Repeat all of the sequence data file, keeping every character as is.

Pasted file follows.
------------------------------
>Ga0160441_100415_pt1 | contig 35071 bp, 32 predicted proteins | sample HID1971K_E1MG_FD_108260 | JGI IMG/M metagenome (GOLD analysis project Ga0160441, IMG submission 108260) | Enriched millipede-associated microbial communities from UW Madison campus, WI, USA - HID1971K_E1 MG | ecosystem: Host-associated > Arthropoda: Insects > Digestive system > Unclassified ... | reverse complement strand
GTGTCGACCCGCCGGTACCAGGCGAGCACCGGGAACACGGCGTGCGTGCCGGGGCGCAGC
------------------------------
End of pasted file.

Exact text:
>Ga0160441_100415_pt1 | contig 35071 bp, 32 predicted proteins | sample HID1971K_E1MG_FD_108260 | JGI IMG/M metagenome (GOLD analysis project Ga0160441, IMG submission 108260) | Enriched millipede-associated microbial communities from UW Madison campus, WI, USA - HID1971K_E1 MG | ecosystem: Host-associated > Arthropoda: Insects > Digestive system > Unclassified ... | reverse complement strand
GTGTCGACCCGCCGGTACCAGGCGAGCACCGGGAACACGGCGTGCGTGCCGGGGCGCAGC